A brave new world

I had been asked to attend a seminar. No pressure, I wasn’t presenting, didn’t need to make any speeches. Gail gave me the joining instructions as I left the office. 

“See you Thursday” I said.

“Yes see you Thursday I hope you enjoy the trip, I got you a nice B&B just like you asked”


The village had been built jigsaw pretty, white washed cottages, thatched with thick gold reeds. Each property rolled into the next, lining the quiet lanes with bursts of colour, luscious green foliage daubed with yellow white roses and vibrant climbers. The center was marked by a old worn-down pagan cross, carved out of stone. I scrapped my hand across its rough surface just to feel the history.

I was only staying one night but Gail had got it right this time. The B&B was named Granarye, it could have been on the cover of any posh chocolate box. The owners name was Simon, he met me as I got out of the car with a well padded handshake. He booked me in and showed me to my room at the top of the house, the warmth of the day followed us upstairs. I was so hungry I went straight for the little twin pack of ginger snaps that sat on the tea making facility.

“There’s extra towels if you need them and if you look out of the window you can just see a sign for the Shoulder of Mutton, you’ll not leave there hungry and they have a nice selection of real ales”.

He looked like he’d enjoyed himself there on more than one occasion so I thanked him for the advice. He took my order for breakfast and left me to my own devices. I enjoyed a quick shower and answered a few emails before I slipped out into the fragrance of a balmy evening and made my way up the lane to the suggested location. 

Trade was good for a Tuesday night and I sat on my own sampling Steak and Ale pie from the specials board, all washed down with various brews of Hob Goblin and Speckled Hen. 

Colin, who had his name over the door, thanked my for my custom and bolted it shut behind me.

I was the last to leave the pub, stepping out into the cold night air. It caught hold of me making my head lighter than it should have been. I exhaled a heavy-ale breath and marveled at the blackness of the sky. There wasn’t any light to bleed onto the night, stars crowded like snow flakes over my hands falling in between my fingers, wrapping
all around me, only me. I walked on.

Such stumbling quiet can only be heard by the deaf and I was inside its vacuum,
carried blind by its beauty. A wrought iron bench spread its arms and curled intricate
fingers over my shoulders as I closed my eyes.

At first I could only sense a gentle movement, something? an altered state, approaching me soft a shy duck enticed by bread. I heard a rustle beneath a hedge then the earthenware scrape of a dragged plant pot. I was lost in the moment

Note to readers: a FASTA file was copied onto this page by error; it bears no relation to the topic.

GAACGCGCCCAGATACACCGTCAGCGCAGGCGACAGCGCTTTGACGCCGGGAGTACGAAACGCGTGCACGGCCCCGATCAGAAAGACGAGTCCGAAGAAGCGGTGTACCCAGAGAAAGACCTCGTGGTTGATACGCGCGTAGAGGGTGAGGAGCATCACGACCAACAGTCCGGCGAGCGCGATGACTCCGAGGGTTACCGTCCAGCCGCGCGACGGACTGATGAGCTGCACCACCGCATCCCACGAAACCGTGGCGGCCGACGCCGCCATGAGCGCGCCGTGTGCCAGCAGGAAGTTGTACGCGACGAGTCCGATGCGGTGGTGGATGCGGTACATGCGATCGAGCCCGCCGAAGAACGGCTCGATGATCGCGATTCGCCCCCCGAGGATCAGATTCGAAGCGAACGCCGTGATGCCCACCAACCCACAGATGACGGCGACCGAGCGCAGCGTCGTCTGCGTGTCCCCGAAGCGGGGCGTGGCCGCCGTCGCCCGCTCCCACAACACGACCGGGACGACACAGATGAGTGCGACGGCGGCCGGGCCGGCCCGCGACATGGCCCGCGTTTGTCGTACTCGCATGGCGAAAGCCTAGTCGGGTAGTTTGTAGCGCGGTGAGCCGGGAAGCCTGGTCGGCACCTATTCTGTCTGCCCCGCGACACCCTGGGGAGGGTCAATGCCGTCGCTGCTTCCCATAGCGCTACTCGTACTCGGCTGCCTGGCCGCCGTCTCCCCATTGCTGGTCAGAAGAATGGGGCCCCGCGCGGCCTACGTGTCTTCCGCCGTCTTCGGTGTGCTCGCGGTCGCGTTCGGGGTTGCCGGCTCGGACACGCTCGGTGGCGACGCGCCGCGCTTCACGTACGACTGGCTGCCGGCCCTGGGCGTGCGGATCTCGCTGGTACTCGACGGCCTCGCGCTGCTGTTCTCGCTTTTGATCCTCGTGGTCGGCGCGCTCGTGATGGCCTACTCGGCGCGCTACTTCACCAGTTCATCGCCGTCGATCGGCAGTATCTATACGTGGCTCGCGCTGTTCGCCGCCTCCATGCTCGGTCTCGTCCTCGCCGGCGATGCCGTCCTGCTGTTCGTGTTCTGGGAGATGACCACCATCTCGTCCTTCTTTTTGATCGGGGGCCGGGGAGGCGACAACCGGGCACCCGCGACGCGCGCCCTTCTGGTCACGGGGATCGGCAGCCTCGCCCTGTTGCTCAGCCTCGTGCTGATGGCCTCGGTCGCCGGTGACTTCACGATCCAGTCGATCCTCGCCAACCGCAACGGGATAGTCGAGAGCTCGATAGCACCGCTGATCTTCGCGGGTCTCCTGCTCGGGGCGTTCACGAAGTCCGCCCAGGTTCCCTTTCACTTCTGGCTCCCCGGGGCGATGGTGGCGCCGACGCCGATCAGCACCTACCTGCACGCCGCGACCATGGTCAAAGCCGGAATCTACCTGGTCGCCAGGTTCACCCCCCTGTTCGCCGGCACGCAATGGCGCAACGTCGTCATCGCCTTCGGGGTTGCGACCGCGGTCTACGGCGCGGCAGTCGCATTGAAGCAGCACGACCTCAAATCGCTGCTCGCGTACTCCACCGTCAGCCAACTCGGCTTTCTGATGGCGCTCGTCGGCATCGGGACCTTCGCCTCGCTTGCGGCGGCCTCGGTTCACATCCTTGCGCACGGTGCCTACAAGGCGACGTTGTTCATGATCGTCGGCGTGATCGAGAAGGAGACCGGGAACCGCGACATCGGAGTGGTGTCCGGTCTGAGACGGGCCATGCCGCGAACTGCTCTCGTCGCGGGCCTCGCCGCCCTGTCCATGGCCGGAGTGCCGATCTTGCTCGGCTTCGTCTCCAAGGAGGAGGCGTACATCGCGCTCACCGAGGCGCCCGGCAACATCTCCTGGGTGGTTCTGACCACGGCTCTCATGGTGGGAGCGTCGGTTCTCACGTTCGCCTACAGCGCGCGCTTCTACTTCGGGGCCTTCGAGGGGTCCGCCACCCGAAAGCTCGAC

The night had begun to trust me, its light came out from behind corner clouds. I was watching roof top shadows fall long over deep olive gardens, even black doorways shifted in to grays.

That’s when I first heard it “the chatter” it mumbled in an old language, whispering in a dialect of dark greens. Every garden, the whole village seemed to be coming alive.

I suddenly became aware of my surroundings, I was sitting beneath the Pagan cross. I tried to move for a closer look but the iron bench moved inside me, thin needles had entered my skin an energy surged across the connection. I could feel every movement every part of the village. The cold stone of the cottages, the warmth of bodies as the slept in their beds, the padded footsteps of cats as the strutted the tops of garden walls.

I began to panic, a body rejecting its donors heart, a light flashed behind my eyes, my mind a flicker book of images. Millions of people connected to the earth, energy being drawn from one to the other. I could see the whole planet trying to heal itself, using the created world, man made and natural resources, objects colliding, collaborating.

I could see the whole plan as it mapped itself to my mind. I felt elated, even hopeful for a future I could only have imagined. I began to relax and allowed myself to go deeper, to embrace each sensation. It was then I heard her speak.

“We’ve been waiting for you” she said. 

© savvi 2023
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critique and comments welcome.
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I wouldn’t dream of trying to critique this, it is beautiful writing. But one tiny error – (I could only of) should of course be
I could only have) 😉


A poem in prose. Brilliant! ‘The night had begun to trust me’ wonderful!


Well…for a person who says he struggles with prose, this is excellent mate. No need to offer critique, it’s good as it is in my opinion.


Enjoyed the read!

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